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Queen’s Speech - Debate (6th Day)

Part of the debate – in the House of Lords at 4:42 pm on 22nd October 2019.

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Photo of Baroness Doocey Baroness Doocey Chair, Finance Committee (Lords) 4:42 pm, 22nd October 2019

My Lords, I want to focus the attention of the House on an industry that brings £127 billion a year to the UK economy, attracts £24 billion of spending in the UK from abroad, contributes a further £7 billion a year in tax and provides 3 million jobs in the UK. That industry is tourism. It is therefore regrettable once again to see no mention of the industry in the Queen’s Speech, especially since urgent reform of regulation around failed airlines is now needed.

The tourism industry has great potential and I want to set out some specific proposals to harness that potential. Hospitality is, by definition, both international and hierarchical. It provides jobs all over the world, the majority of which are entry level. We therefore want to see the Government work with industry to help young people, in particular, by doing two things. First, we want them to use access-level jobs, say in a McDonald’s or a Burger King, as a gateway to international placements in those businesses, enabling young people without the means to “go travelling” to work for the company in another country. With a guaranteed job to go to and an income, they would have the opportunity to learn a language and experience living in another part of the world—an opportunity they would never otherwise have.

Secondly, there should be clear ladders and pathways for young people working in the industry to progress. Someone decanting chips into cardboard containers today should have the chance to become a chef tomorrow, if they wish. Someone cleaning bedrooms in a hotel today should have the opportunity to learn about the economics of the business and to progress into management. Initiatives like these could be life changing for those people who benefit, but it will take a concerted effort by government to get the big companies engaged in the agenda. The tourism sector deal is welcome, but it does not go anything like far enough. What is needed is a real partnership between business and the state.

UK tourism brings great benefits to host communities and for many places in Britain it is the very life-blood of the economy, but it comes with challenges. Populations increase exponentially during the summer season, placing a strain on local infrastructure. Some seaside towns with an excess of cheap property have become home to the very difficult HMO market. On the other side of the coin, some local housing markets are distorted by second home ownership and short-term lets. Both increase property purchase prices and put local rents beyond the reach of people who grew up in the area.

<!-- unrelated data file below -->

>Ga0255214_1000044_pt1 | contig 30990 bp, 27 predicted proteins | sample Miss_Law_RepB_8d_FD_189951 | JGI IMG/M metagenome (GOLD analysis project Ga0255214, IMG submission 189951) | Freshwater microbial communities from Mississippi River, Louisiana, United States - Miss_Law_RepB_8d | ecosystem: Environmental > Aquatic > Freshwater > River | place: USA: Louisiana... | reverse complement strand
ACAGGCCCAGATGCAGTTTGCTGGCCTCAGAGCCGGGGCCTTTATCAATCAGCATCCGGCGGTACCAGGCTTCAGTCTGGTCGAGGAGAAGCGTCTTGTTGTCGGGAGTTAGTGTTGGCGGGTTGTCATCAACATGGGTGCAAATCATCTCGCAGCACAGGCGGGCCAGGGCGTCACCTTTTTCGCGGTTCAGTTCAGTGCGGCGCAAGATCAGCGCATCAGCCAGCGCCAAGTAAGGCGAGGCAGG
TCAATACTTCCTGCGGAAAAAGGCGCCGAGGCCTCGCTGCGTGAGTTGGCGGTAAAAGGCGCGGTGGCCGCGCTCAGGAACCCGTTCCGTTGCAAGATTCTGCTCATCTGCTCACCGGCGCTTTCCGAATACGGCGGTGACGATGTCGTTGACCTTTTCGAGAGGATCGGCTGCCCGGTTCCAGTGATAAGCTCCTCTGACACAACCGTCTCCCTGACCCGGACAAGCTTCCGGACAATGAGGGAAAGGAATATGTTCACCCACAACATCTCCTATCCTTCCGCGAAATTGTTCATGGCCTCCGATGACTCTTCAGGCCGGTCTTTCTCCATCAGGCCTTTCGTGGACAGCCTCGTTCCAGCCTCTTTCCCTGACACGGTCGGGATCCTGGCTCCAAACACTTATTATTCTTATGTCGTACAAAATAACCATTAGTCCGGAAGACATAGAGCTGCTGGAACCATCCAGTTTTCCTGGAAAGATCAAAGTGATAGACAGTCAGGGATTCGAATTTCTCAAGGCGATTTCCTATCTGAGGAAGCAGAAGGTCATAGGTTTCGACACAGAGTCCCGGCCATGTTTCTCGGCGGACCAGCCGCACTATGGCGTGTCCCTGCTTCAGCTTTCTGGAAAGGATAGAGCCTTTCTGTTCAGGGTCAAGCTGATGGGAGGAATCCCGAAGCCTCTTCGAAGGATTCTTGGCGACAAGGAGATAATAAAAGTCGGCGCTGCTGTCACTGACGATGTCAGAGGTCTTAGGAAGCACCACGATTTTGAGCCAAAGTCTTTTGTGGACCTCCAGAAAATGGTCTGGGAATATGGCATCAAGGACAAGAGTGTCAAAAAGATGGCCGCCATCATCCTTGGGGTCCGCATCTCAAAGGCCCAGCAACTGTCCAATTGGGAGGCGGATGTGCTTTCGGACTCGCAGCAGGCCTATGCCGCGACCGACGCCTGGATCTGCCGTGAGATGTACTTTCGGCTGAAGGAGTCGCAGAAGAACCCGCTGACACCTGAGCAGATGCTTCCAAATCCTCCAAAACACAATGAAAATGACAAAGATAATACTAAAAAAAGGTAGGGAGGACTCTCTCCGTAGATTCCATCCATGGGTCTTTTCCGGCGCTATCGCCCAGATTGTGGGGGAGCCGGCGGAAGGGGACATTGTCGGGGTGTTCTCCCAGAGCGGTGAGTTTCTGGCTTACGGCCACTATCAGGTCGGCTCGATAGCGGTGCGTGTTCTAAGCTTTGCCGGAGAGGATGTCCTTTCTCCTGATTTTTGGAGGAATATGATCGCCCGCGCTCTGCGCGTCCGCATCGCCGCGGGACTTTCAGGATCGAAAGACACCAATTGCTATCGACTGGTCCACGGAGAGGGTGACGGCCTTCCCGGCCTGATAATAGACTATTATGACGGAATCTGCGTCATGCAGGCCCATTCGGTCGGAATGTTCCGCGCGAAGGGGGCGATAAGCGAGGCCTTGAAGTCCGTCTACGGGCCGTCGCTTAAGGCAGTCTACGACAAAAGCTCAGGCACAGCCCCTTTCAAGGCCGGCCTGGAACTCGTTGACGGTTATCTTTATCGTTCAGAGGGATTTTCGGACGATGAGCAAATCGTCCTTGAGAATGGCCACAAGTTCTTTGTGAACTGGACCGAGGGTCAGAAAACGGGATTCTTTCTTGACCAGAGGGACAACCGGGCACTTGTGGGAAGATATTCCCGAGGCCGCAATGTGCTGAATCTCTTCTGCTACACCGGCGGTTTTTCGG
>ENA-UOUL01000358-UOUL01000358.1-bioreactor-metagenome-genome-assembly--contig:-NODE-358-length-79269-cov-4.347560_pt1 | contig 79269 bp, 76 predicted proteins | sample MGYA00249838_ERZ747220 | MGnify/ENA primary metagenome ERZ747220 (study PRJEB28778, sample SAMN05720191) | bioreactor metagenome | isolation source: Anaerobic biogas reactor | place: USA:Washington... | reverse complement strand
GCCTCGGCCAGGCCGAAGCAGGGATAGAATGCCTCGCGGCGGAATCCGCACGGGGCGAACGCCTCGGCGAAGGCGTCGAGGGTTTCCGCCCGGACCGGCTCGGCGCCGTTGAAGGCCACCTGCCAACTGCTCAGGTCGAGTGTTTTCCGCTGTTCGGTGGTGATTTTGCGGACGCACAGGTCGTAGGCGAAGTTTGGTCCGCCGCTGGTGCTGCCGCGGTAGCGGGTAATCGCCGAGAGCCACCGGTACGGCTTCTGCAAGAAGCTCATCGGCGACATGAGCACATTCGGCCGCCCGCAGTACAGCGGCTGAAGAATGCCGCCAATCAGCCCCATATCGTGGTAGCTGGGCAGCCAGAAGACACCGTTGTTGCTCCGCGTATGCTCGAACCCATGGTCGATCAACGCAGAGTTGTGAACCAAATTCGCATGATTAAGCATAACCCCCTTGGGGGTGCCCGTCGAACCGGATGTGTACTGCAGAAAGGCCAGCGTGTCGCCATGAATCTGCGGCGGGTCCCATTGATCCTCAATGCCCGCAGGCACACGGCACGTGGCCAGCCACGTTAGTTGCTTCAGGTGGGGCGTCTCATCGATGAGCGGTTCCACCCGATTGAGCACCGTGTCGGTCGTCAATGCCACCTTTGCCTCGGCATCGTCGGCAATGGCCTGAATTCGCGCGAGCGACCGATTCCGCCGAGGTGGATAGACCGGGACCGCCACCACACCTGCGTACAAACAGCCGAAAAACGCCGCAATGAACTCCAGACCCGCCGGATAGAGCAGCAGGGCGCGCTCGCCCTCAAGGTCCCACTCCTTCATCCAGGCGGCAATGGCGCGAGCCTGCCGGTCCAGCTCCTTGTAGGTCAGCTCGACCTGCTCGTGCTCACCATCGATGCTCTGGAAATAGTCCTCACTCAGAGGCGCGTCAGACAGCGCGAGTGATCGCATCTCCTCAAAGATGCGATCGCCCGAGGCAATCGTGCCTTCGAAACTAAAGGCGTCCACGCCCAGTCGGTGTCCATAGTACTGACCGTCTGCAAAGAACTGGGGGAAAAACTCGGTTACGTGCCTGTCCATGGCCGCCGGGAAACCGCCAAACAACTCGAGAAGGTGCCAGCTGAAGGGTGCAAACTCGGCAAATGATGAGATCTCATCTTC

I therefore urge the Minister to consider three proposals: first, creating a planning use class for second homes so that young people can remain living locally and contribute to the local economy; secondly, allowing councils—as the Scottish Government are allowing in Edinburgh—to introduce a tourist levy on hotel rooms, with the money raised being ring-fenced for the benefit of the visitor economy; thirdly, and most substantively, legislating for councils to run a statutory registration scheme for all guest accommodation, which would permit both control over the number of short-term lets in a given place and a revolution in consumer safety.

It might have gone unnoticed that Airbnb, a principal player in the guest accommodation market, is trying to play both poacher and gamekeeper by launching a “voluntary” registration scheme of its own. This will allow the good players to opt in, leaving the bad ones free to opt out. By proposing this, Airbnb has acknowledged the problem but is avoiding a genuine solution; what we urgently need is a mandatory scheme administered by councils and funded by fees from the accommodation platforms. Registration and spot inspections would drag up standards, ensuring, for example, that every property marketed to the public has a working smoke alarm. The fact that it is legal to let properties without a smoke detector is nothing short of a scandal and a tragedy waiting to happen.

It is time to upgrade the status of tourism within the Government themselves by reorganising DCMS as a department for tourism, culture, communications and sport. That would give the industry, which has had 15 tourism Ministers in 20 years, a consistent senior voice at the Cabinet table, speaking up for this vital sector of our economy. I urge the Minister to consider all of these proposals as a package which would work together and show clearly that tourism in the UK is thriving and that our country is open for business.